Thursday, June 1, 2017

Greg Skaff's Soulmation on CD

This one stuck out like a sore thumb from the others. Why? Because it rocks.

I have a total of 26 CDs to review right now, and almost all of them are contemporary jazz releases. I'm very thankful to have so much new music at my disposal, but I can also do the math and figure out that if I knocked out a review per day, I might catch up in a month. But I can't review like that. I need time for the music to sink in, and for me to think about what it's trying to say and do. A few years when I reviewed the second Fleet Foxes album, I mentioned the fact that most music reviewers are sent albums and are then told to try to get it done before the release date so that it can be timely and relevant and, most importantly, generate web traffic.

As a result, many of the reviews that you read are based solely upon hurried first impressions. If you asked the reviewer one month later to re-write the review...well, of course you'd get something totally different. That's how music works--good music, at least. It evolves. It reveals hidden layers. You can't quite get that when you have a deadline. So instead of simply reviewing the next CD in the ever-growing pile, I'm going to start something new. I'm going to wait for releases to jump out and bite me. Then I'm going to talk about them.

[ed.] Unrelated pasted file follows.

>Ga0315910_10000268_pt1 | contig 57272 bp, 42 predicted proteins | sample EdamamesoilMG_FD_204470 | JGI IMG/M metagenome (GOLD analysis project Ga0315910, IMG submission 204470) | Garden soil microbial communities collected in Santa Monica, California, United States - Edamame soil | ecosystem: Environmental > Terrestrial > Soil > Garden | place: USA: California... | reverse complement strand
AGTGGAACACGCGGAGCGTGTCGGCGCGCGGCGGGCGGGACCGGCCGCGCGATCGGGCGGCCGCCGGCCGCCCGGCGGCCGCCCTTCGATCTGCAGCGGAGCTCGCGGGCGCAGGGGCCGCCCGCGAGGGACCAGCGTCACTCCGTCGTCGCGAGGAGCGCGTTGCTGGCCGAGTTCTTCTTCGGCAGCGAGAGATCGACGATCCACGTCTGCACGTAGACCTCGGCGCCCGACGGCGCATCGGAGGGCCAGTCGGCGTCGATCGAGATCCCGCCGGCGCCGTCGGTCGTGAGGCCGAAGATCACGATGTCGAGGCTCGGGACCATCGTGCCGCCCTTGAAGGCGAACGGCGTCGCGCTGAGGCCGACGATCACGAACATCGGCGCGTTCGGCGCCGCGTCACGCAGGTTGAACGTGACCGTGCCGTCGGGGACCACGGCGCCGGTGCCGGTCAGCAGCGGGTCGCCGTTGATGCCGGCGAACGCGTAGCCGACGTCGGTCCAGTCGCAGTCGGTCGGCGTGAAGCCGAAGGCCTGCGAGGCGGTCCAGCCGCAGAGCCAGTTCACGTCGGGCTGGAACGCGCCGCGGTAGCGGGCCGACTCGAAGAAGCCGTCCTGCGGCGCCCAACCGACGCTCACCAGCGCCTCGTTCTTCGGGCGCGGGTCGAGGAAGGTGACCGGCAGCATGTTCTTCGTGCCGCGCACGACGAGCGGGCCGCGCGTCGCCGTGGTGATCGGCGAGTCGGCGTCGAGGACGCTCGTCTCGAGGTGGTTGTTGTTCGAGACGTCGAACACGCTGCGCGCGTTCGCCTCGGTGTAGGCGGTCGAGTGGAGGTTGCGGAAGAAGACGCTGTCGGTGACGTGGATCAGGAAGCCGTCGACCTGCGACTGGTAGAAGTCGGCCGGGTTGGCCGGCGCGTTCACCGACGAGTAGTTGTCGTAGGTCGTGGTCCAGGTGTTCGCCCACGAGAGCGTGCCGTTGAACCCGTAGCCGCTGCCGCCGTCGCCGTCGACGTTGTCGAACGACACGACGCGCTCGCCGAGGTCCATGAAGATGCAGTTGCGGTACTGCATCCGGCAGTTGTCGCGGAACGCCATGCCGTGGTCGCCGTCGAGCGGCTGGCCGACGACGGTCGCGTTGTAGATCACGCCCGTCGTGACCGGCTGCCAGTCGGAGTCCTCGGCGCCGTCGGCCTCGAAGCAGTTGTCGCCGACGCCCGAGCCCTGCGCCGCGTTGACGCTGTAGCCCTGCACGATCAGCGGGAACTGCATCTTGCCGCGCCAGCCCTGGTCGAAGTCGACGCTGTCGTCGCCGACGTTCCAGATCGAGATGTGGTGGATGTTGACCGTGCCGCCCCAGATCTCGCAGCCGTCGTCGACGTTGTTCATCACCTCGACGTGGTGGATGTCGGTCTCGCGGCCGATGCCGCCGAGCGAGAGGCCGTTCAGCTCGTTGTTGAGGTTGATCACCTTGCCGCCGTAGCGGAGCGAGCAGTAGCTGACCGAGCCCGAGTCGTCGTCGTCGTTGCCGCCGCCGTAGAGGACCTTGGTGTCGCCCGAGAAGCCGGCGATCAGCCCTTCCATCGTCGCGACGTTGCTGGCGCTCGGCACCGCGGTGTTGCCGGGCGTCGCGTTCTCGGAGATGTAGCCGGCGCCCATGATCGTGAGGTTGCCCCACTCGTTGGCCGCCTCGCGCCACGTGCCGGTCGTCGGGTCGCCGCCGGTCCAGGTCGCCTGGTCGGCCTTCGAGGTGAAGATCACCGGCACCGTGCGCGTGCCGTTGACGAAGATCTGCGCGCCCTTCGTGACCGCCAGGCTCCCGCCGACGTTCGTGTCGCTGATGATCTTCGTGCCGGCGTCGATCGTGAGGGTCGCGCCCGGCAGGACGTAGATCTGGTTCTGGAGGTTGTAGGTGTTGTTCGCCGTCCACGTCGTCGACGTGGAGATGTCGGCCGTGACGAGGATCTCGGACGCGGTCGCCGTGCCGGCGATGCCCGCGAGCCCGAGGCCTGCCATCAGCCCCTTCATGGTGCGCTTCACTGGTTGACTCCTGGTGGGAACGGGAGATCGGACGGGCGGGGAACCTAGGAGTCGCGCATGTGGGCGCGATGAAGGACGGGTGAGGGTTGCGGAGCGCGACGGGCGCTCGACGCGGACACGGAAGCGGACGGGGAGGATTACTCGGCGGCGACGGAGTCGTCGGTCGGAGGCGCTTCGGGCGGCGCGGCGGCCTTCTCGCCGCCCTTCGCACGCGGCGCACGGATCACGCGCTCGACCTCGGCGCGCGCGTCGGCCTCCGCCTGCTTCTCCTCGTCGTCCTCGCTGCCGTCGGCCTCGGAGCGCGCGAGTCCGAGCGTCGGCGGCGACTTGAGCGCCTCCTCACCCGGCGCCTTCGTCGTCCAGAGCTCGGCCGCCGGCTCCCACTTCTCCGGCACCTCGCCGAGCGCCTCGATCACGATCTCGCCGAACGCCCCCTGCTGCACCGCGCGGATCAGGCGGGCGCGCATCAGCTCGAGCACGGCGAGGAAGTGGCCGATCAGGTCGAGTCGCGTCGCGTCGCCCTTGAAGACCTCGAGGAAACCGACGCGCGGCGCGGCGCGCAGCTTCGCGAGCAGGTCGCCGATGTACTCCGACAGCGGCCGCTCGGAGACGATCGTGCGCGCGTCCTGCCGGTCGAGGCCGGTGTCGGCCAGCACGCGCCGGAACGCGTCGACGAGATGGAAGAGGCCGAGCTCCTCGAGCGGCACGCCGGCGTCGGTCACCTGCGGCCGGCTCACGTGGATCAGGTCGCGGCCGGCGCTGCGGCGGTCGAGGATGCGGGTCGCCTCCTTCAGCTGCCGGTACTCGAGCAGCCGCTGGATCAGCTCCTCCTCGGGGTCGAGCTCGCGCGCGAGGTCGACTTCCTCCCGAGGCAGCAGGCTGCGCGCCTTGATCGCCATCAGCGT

Greg Skaff's new album jumped out and bit me because it's not quite jazz. This New York guitarist has released twelve new tracks that occupy that hot, dry and hazy space between the instrumental rock of Bill Frisell and the loose, broadly defined intersection of soul, jazz and funk. Individual tracks do slide in and out of genres--original songs such as "Porcupine Hat" are very much in the be-bop tradition, while others such as a soft cover of Ellington's "Fleurette Africaine" are dreamy and seductive and lush. But it's clear that Skaff is most comfortable when he's rocking, when he's laying down meaty riffs while backed by a solid landscape of drums (Jonathan Barber and Charley Drayton), electric bass (Fima Ephron) and especially a beautiful Hammond organ played by Pat Bianchi.

In fact, Bianchi only plays on three tunes--"Conjure," "Genmaichia" and the title track--but that presence sets the tone for the entire album. Bianchi and Skaff create an old-school excitement between the two of them that echoes Martin, Medeski & Wood at their best. That's sort of the point with an album like this--it's got the energy of more traditional rock bands but with the studied intricacy of a great jazz ensemble. It's about the way the musicians feed off each other beyond the metrics of the rhythm section. It's a hard trick to pull off, but Skaff and his mates do it, and they do it well.

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